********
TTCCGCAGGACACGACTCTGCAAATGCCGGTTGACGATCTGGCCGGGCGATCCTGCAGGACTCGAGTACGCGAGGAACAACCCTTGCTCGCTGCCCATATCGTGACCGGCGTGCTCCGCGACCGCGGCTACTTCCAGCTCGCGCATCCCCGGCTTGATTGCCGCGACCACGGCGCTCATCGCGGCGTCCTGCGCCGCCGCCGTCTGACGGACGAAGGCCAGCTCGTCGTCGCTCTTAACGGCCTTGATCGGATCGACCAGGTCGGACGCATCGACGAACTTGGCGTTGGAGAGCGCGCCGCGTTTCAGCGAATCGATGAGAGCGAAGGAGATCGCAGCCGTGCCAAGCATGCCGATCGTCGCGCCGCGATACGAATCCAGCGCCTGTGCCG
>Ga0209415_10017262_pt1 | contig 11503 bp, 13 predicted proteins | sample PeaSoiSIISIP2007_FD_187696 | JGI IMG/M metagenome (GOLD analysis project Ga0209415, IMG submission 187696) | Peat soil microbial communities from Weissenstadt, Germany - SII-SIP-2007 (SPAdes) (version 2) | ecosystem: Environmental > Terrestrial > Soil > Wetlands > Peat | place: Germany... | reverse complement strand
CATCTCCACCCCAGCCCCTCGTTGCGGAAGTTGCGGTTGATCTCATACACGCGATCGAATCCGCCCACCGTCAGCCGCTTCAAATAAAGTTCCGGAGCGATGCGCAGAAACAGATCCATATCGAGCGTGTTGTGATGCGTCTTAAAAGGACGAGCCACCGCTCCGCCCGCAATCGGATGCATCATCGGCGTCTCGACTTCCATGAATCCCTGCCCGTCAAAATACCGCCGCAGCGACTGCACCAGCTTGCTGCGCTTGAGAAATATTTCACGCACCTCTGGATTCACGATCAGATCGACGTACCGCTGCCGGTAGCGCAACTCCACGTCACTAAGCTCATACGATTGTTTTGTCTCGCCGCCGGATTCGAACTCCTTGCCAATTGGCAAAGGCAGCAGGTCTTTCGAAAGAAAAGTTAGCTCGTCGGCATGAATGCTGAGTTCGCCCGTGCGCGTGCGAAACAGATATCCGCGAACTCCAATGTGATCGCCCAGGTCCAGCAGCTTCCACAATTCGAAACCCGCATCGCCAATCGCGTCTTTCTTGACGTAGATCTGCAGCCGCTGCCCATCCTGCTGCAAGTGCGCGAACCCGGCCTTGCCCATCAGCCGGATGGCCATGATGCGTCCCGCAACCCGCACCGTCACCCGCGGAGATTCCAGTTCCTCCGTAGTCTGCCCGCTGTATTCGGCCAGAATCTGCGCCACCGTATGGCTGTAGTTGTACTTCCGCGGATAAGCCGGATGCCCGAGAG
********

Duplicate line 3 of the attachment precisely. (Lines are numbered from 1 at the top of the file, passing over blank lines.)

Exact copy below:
CATCTCCACCCCAGCCCCTCGTTGCGGAAGTTGCGGTTGATCTCATACACGCGATCGAATCCGCCCACCGTCAGCCGCTTCAAATAAAGTTCCGGAGCGATGCGCAGAAACAGATCCATATCGAGCGTGTTGTGATGCGTCTTAAAAGGACGAGCCACCGCTCCGCCCGCAATCGGATGCATCATCGGCGTCTCGACTTCCATGAATCCCTGCCCGTCAAAATACCGCCGCAGCGACTGCACCAGCTTGCTGCGCTTGAGAAATATTTCACGCACCTCTGGATTCACGATCAGATCGACGTACCGCTGCCGGTAGCGCAACTCCACGTCACTAAGCTCATACGATTGTTTTGTCTCGCCGCCGGATTCGAACTCCTTGCCAATTGGCAAAGGCAGCAGGTCTTTCGAAAGAAAAGTTAGCTCGTCGGCATGAATGCTGAGTTCGCCCGTGCGCGTGCGAAACAGATATCCGCGAACTCCAATGTGATCGCCCAGGTCCAGCAGCTTCCACAATTCGAAACCCGCATCGCCAATCGCGTCTTTCTTGACGTAGATCTGCAGCCGCTGCCCATCCTGCTGCAAGTGCGCGAACCCGGCCTTGCCCATCAGCCGGATGGCCATGATGCGTCCCGCAACCCGCACCGTCACCCGCGGAGATTCCAGTTCCTCCGTAGTCTGCCCGCTGTATTCGGCCAGAATCTGCGCCACCGTATGGCTGTAGTTGTACTTCCGCGGATAAGCCGGATGCCCGAGAG